PEG derivatives have been anchored on surfaces by different methods along the last years, mainly by simple adsorption [48] or covalent grafting. Nevertheless, it has been demonstrated that covalently linked PEG chains provide a long-term bacteria repelling action that is not observed for physisorbed PEG polymers [49]. Some authors have compared bacteria with ‘mega-surfactants’ that can displace physisorbed polymer from the surface, while covalently grafted PEG chains can remain stable [48]. Accordingly, this effect is more notorious for low molecular weight molecules that are quickly displaced when they are physisorbed, in comparison to polymeric molecules. In general, PEG immobilization by chemical grafting can be carried out by means of the so called “graft-to” or “graft-from” approaches, which correspond to the grafting of end-functionalized polymer chains to the solid substrate or the grafting reaction by polymerization from the surface, respectively [50]. The “graft-to-surface” methods, either by physical adsorption, or chemical linkage result in more heterogeneous coverage of the surfaces in comparison to “graft-from-surface” approaches, that makes this last methods in a more promising method in the preparation of PEG-derived antibacterial coatings [40].
Specifically, surfaces obtained with a high density of grafting receive the name of polymer brushes. Polymer brushes are created by the grafting of polymer chains with a great density on the surface that provide properties different to those present in grafted polymer chains at low grades of density, such as mechanical stability, tunable thickness and grafting density, feasibility to modification and bacterial anti-adhesive properties. Polymer brushes provide ideal systems for preparing and studying antifouling materials [51].
PEG or PEO brushes have been grafted to different surfaces observing a clear reduce of bacteria adhesion [52]. For example, PEO (9800 Da) was covalently grafted on glass and silica surfaces and a decrease of 98% of adhered Staphylococci and Escherichia coli was determined [53]. Hierarchical polymer brushes were prepared by the chemical grown of a PEG with high packing density followed by a quaternary ammonium compound (QAC) on a top coating by surface-initiated photoiniferter-mediated polymerization. This coating showed a permanent antimicrobial performance and PEG antifouling coverage allowed a great reduction of the amount of bactericide [46].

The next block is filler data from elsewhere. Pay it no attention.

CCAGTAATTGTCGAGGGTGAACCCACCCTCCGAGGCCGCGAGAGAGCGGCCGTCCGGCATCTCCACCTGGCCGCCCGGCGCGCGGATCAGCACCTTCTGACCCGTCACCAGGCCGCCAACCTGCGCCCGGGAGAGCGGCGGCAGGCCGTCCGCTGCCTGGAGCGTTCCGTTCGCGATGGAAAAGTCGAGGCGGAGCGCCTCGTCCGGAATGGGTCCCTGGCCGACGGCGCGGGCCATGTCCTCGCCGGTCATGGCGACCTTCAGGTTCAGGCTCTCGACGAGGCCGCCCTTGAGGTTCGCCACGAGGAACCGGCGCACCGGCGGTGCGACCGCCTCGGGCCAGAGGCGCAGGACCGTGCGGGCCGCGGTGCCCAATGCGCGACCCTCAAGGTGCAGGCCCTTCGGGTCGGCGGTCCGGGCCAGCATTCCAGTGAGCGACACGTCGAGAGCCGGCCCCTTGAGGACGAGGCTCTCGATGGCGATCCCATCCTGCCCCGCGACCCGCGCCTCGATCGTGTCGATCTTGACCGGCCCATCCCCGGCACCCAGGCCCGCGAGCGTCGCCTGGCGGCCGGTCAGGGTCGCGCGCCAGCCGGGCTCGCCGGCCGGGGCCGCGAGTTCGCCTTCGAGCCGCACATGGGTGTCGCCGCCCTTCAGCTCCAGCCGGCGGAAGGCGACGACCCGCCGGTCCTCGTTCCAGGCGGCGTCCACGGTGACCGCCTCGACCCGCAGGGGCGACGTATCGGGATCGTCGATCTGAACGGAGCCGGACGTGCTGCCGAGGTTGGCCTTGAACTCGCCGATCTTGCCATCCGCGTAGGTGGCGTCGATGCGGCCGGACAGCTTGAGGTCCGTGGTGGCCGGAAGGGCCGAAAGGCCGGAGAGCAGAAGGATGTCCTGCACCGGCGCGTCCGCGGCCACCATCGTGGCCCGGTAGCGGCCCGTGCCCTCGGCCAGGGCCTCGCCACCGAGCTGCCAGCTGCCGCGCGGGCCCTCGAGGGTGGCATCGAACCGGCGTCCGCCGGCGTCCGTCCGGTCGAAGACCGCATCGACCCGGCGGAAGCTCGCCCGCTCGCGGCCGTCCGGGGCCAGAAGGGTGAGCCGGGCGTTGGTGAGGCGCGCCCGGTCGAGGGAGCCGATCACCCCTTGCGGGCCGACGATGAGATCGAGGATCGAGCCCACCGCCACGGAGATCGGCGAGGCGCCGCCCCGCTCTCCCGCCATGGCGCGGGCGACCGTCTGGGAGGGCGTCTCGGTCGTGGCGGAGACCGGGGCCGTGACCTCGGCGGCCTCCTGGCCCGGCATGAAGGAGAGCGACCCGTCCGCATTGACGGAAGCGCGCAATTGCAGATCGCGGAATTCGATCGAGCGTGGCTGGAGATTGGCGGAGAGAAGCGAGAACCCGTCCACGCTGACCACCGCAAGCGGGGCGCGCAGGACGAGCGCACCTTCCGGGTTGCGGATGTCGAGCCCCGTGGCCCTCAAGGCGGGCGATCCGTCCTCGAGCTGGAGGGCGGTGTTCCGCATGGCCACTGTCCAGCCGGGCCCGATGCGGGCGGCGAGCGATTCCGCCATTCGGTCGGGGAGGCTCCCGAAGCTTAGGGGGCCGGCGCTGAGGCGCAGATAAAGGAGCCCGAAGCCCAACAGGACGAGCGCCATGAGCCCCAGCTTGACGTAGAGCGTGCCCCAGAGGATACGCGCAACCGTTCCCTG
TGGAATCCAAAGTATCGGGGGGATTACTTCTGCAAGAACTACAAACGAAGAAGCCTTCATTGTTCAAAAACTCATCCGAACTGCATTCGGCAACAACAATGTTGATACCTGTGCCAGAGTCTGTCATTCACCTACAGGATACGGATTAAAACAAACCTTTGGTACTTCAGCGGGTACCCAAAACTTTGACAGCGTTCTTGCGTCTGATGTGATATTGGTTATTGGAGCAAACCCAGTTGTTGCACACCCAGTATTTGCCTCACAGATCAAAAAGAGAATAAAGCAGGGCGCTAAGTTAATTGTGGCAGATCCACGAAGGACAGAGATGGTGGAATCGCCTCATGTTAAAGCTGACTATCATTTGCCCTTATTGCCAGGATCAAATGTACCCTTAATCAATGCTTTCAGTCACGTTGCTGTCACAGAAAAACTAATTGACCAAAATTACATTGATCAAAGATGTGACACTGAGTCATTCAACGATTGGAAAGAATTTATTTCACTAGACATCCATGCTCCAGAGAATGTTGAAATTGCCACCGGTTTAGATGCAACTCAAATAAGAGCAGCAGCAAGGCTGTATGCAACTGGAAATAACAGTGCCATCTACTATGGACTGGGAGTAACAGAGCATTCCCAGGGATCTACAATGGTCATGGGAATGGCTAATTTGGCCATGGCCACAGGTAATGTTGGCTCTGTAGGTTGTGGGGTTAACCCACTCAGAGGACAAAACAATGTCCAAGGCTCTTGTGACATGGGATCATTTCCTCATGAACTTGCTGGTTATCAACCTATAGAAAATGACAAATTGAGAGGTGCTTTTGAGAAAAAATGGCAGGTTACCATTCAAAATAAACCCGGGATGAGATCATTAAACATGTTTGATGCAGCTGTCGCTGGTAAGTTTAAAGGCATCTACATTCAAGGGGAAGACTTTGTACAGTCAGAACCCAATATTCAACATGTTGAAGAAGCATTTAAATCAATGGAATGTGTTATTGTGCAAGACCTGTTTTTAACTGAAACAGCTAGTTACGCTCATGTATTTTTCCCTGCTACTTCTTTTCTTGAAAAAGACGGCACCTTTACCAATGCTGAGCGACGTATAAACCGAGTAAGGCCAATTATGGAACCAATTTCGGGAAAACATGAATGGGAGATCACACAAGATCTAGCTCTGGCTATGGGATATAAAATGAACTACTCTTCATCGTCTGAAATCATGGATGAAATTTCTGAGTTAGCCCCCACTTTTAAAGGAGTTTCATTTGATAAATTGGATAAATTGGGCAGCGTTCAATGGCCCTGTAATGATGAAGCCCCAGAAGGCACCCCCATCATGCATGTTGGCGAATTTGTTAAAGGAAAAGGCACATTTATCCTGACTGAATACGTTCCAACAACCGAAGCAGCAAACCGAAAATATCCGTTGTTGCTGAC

Despite the proven bacteria-repellent properties of PEG, PEG-based coatings have also shown disadvantages, such as their ability to be oxidized in biochemical media. As a consequence, great efforts have been made to find substitutes with stability higher than PEG [40].
Poly(2-alkyl-2-oxazoline) are neutral and hydrophilic polymers which have also showed similar non-fouling properties to PEG [52]. As example, a poly(2-methyl-2-oxazoline) (PMOXA) coating showed great stability in sea water and marine anti-fouling properties. Cited stable coating was obtained by ultraviolet (UV) crosslinking of previously included methyl acrylate end groups on an specifically synthesized (2-methyl-2-oxazoline) macromonomer [54].
Polyacrylamide (PAAm) brushes have been also developed on different substrates, such as silicon or gold wafer, showing bacteria-repellent properties equivalent or even those of improved homologous PEG brushes [52].
Similarly, self-assembled monolayers of oligo(ethylene glycol) (OEG), which have been intensively investigated to elucidate the mechanism of the protein resistance action of PEG, show also a significant bacteria repellent behaviour. In addition, these monolayers present as advantages, compared to PEG, a controlled chain length and interface [55].

3.1.2. Charged Surfaces

The bacterial cell surface acquires typically a negative charge from the ionization of carboxyl, phosphate. Consequently, electrostatic repulsion arises when negatively charged surfaces and bacteria cells approach that explains a general reduction of bacterial adhesion [36]. As a consequence of the strong electrostatic forces the shape of adhered bacteria has been shown to be disturbed [51].